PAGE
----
Surnamed Children of God

Contributing Writer
Pastor Shawn Hannon
Hope Lutheran Church Arcade, NY

Last weekend my son, Kelly William Hannon, was baptized. One of the greatest blessings for me was to be able to share that day with my grandfather. Kelly, you see, is named after my grandfather (who it turns out is named after his). William Hannon was the first American born Hannon in 1869 in NYC. Since then, William Hannon has been handed down to my grandfather, father, me, and now my son. It’s sort of a family affair.

But as I reflected on how special that was, a Bible reading jarred me awake. It was the Isaiah text assigned for the day. In the passage God talks a lot about names, but perhaps the most notable mention came in Isaiah 45:4. God said, “I call you by name, I surname you…

As I was thinking about how special it was that Kelly had my family name, God reminded me that Kelly bears a far more important one. The best name Kelly bears does not claim him as a Hannon, but instead as a child of God.
That’s what the surname is, right? It’s the family name. It’s the name that tells people who your people are. It’s the name that tells people where you come from. And God says that that surname comes from Him.

So Kelly’s birth certificate might name him as another William Hannon, which is cool, I suppose, but Kelly’s baptismal certificate names him something else: Kelly, child of God. And that’s more than cool. That’s transformative, graceful, and life-giving.

And the same promise God made for Kelly last week, God makes for us. 1 John 3:1 says, “See what love the Father has given us, that we should be called children of God; and that is what we are.”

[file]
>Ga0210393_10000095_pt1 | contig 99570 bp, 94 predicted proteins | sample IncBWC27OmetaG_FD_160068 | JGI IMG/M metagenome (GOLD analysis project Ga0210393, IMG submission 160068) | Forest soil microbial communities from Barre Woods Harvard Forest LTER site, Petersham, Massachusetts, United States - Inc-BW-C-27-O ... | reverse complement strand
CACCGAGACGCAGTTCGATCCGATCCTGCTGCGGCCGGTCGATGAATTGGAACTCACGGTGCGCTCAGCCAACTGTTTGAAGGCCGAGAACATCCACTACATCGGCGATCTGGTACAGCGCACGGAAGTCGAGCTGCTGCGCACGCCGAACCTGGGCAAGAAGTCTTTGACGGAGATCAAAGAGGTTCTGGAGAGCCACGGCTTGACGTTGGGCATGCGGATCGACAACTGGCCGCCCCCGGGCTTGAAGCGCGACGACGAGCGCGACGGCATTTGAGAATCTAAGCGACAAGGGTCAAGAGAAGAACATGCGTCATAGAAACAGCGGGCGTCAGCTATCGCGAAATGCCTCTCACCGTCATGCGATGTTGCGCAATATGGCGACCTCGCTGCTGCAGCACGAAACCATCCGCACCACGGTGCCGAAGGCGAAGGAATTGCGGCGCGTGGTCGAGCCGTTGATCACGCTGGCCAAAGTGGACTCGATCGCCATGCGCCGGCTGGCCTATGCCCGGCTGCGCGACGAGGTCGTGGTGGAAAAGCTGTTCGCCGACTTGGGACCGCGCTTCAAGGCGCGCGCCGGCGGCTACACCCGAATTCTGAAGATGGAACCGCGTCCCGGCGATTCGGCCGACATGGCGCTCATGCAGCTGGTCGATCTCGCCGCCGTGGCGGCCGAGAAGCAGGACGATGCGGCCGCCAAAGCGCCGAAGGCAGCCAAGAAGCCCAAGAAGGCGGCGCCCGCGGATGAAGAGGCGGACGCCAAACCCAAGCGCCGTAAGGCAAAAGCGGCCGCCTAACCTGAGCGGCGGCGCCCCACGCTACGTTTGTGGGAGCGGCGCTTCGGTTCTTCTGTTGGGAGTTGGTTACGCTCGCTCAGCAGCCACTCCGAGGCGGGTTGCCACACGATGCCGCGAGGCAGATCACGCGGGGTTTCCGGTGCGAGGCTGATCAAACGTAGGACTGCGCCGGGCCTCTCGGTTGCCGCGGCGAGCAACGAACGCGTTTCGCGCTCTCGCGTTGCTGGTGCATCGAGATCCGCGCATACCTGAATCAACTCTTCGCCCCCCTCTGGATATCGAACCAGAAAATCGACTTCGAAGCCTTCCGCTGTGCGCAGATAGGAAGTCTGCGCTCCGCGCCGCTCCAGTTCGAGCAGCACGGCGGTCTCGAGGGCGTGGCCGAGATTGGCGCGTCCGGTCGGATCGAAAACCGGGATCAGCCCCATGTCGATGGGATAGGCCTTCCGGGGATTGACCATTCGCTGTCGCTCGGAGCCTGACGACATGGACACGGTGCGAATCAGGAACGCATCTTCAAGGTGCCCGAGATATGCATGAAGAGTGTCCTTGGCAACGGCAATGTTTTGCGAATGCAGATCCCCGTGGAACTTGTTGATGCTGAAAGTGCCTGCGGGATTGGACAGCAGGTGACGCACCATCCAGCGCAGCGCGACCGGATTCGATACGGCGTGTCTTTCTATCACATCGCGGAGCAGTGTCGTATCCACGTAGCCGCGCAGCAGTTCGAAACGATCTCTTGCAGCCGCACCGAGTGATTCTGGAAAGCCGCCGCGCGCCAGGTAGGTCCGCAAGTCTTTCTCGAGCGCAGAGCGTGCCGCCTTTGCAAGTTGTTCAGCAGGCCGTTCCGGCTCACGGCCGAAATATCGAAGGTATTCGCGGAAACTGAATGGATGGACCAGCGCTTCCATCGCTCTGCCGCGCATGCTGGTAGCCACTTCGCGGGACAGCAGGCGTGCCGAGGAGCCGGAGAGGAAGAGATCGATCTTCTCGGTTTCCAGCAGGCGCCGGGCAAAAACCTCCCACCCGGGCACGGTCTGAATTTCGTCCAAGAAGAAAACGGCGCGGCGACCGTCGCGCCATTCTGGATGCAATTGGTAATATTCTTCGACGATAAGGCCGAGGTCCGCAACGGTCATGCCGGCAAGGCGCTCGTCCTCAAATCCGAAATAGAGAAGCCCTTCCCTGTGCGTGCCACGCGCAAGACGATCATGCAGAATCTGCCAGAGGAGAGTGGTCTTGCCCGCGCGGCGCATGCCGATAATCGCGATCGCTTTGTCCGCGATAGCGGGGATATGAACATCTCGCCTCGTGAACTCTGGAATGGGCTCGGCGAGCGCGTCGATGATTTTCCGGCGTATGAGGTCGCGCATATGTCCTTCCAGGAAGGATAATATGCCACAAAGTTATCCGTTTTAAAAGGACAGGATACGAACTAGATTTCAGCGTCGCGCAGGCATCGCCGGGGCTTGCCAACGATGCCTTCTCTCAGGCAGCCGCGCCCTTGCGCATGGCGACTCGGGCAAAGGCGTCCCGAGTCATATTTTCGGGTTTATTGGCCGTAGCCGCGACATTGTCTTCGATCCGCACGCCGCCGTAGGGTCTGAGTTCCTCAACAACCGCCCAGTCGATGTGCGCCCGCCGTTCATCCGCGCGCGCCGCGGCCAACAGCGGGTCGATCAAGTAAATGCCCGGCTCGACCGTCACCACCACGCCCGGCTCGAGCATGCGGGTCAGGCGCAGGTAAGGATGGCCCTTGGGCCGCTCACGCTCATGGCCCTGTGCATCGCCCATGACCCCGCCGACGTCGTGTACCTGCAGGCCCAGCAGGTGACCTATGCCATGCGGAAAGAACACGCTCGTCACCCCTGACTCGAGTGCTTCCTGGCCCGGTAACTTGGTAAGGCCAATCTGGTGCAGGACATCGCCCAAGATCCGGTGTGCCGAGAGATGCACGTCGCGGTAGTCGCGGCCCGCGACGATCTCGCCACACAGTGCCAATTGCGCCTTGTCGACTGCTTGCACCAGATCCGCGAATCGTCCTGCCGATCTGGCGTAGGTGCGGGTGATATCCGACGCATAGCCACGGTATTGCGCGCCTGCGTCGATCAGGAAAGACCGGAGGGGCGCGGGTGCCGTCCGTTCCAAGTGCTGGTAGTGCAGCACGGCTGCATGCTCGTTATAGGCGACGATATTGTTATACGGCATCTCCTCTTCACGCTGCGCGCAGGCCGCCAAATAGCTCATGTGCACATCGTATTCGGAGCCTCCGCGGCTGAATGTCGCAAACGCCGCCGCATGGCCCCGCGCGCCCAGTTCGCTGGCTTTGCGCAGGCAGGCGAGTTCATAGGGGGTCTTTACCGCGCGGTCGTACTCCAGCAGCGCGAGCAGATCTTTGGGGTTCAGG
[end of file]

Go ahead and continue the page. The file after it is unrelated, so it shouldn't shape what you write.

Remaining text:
A lot of people have told me lately that my family is complete now that we have a son. Frankly, I find that offensive. Like the rest of my life, I have never found it to be lacking anything at all, and yet God continues to pour more blessing into it. And in the end I truly believe the Hannon surname pales in comparison to surname God gives him, and I say that speaking from personal experience. Being a Hannon has been alright, but being a child of God has been way better.

Ancestry DNA, 23 and Me, and more will try to tell you where you come from, and they certainly won’t be wrong, but they won’t be 100% correct either. Remember who surnames you. Remember who your people are. Remember where you come from. Remember the most important name you have doesn’t come from your parents, but that you should be called a child of God—and that is what you are.

For more inspiration and insights from Pastor Scott and Pastor Shawn’s past columns, please visit and click on the Faith Matters page. The Jamestown Gazette is proud to present our county’s most creative and original writers for your enjoyment and enlightenment.